In scientific circles that prize accuracy over all, it’s possible that calling ME/CFS a name that doesn’t reflect research findings could lessen its legitimacy.
Neuroendocrineimmune Disease turned out to be about as popular as ME. It does describe many of the findings in this disorder, and it refers to research findings rather than symptoms – something which is clearly important to many patients. It’s main minus is that it’s vagueness allows it to fit many disorders. As such it might run into some of the same reaction in scientific circles as ME may.
We should note that a name change is not mandatory. The name could stay the same.
There’s no process at this point to introduce another name to the DHHS. Doing that would presumably require a round of federally approved surveys and meetings that were designed to bring researchers, doctors and patients together to hash this subject out.
SEID – the name proposed by the IOM panel – is clearly not a crowd favorite. It ranked about the same as CFS. If the IOM report reflects the desires of the research/physician community it appears that it and the patient community are far apart on the name they wish for ME/CFS.
Unless the DHHS leans heavily on historical factors and patients wishes, my guess is that the DHHS would not, in this day and age, go with ME. I’m also guessing that NEID is simply too vague for the researchers populating the DHHS to agree to as well.
Those are just guesses but if they’re true that would leave the DHHS with the choice of formally accepting the name as it is (ME/CFS) or going with SEID. The advantage of ME/CFS is that it does bring ME into the equation in perhaps the only way the scientific community may allow it to be brought – as a historical factor. The disadvantage is that CFS is still in there, the name is really long and difficult to explain and it’s basically confusing.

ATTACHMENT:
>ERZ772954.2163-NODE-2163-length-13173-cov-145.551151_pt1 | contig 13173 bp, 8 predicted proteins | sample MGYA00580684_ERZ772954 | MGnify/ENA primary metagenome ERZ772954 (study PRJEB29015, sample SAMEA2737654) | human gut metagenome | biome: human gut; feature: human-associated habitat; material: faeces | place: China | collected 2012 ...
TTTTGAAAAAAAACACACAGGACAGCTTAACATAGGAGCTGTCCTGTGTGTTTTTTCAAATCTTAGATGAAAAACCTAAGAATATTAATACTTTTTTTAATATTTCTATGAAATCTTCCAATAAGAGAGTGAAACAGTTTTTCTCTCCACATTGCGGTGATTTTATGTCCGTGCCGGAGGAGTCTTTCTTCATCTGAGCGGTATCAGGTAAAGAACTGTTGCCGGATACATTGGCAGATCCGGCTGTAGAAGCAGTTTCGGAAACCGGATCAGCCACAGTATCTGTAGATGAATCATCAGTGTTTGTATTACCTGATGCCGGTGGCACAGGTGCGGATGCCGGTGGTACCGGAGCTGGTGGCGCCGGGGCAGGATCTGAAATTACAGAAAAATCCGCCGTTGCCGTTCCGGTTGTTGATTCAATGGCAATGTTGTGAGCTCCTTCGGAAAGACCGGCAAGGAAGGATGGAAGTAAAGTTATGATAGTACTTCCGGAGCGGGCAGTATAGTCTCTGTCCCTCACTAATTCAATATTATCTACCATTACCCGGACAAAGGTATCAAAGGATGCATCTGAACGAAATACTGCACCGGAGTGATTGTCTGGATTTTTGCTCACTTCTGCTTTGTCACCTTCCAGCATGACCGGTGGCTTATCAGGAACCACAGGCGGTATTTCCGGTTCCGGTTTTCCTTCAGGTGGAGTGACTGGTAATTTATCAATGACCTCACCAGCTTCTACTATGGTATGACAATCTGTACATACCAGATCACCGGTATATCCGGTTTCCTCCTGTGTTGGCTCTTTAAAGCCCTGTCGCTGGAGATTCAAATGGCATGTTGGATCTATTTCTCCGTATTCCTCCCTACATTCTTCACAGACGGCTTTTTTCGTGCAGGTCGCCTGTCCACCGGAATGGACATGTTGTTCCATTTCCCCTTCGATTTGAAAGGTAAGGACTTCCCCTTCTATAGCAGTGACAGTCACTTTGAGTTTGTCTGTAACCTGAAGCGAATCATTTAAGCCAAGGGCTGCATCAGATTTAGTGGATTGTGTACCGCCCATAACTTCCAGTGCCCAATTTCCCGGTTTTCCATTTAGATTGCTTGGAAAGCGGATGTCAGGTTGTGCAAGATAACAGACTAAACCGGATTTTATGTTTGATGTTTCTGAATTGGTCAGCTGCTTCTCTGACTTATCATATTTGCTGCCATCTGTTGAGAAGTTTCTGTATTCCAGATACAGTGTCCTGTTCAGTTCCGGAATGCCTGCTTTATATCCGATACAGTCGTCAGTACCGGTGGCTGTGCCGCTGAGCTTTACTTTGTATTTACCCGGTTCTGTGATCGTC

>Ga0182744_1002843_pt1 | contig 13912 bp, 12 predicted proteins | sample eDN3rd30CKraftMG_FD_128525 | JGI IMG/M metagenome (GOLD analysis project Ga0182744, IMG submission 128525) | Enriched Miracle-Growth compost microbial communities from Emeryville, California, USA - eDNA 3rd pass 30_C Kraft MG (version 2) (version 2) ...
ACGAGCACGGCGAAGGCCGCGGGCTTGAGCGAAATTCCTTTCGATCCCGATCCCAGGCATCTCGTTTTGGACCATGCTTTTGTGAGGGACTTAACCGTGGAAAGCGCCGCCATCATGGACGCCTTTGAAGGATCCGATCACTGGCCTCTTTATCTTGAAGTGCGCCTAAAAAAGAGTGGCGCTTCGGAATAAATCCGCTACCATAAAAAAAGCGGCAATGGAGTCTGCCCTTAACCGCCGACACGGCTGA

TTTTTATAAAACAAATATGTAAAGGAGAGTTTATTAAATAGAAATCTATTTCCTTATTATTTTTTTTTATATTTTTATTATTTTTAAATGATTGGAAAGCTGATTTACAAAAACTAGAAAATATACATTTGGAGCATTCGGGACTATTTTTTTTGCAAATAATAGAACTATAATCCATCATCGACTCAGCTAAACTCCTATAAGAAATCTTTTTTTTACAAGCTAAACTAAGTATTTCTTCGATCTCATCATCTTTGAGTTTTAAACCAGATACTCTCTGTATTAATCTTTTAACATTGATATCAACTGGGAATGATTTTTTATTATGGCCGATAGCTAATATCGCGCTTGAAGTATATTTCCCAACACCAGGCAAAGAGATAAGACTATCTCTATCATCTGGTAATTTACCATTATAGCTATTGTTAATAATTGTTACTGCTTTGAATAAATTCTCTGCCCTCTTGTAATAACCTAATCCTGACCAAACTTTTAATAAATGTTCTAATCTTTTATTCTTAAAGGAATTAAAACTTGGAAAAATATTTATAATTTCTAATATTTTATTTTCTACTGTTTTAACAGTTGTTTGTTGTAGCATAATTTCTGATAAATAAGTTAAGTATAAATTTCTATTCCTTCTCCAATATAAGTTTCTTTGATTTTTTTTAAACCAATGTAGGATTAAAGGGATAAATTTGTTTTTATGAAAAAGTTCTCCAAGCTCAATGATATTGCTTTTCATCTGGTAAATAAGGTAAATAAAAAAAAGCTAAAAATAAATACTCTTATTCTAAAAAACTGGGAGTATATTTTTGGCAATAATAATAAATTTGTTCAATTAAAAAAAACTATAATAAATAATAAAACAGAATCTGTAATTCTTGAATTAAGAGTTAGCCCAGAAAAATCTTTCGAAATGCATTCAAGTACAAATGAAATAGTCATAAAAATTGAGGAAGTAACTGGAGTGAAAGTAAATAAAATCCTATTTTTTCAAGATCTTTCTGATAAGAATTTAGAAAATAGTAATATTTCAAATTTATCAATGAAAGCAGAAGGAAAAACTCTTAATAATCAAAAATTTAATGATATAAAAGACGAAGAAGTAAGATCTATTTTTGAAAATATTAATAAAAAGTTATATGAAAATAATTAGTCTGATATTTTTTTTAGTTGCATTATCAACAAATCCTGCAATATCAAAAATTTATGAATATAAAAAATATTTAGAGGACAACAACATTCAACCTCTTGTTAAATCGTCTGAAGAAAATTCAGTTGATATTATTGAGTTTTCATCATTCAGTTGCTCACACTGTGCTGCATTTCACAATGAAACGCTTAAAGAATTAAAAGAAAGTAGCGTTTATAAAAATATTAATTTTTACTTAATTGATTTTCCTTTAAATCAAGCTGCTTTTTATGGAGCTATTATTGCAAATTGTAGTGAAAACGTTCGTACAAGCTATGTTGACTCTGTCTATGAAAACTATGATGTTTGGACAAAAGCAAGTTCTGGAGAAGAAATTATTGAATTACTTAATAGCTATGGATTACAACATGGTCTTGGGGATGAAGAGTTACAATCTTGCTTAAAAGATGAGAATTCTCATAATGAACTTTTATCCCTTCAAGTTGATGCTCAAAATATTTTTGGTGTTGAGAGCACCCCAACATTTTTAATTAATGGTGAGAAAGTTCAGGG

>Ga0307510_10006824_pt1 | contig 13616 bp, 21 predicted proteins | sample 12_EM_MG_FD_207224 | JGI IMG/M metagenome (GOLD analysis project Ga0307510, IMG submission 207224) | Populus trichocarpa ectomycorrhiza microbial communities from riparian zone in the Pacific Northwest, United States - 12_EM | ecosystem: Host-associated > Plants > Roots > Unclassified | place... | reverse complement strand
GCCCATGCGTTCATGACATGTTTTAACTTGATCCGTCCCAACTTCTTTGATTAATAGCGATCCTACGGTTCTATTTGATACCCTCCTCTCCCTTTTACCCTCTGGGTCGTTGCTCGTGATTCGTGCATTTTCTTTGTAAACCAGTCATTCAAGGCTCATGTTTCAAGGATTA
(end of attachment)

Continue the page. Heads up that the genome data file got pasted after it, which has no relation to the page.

SEID does accurately describe the core symptom in this disorder, and would surely help doctors and others understand the disorder better, but it’s not well-liked by a patient community that is very wary of another symptom-based name that may be misinterpreted.
The backing from the IOM committee could be determinative with regards to SEID, but bucking public opinion is not something the feds do very well either.
It’s possible they’ll simply punt – leaving the name as it is – until research reveals a better name.
Time will tell.
Paradigmchange and ME Advocacy have produced a larger survey on the proposed name. It’s biased against the proposed name and the naming process.
There is a page, for instance, where participants can list the negative aspects of the proposed name, but there’s no page for participants to chart their positive responses to it. Likewise, there is only room to register negative reactions to the naming process.
The survey does provide a wide variety of options to describe your response to the proposed name, however, and should help us understand just what it is about the new name that is most off-putting.
Find out more about the survey here.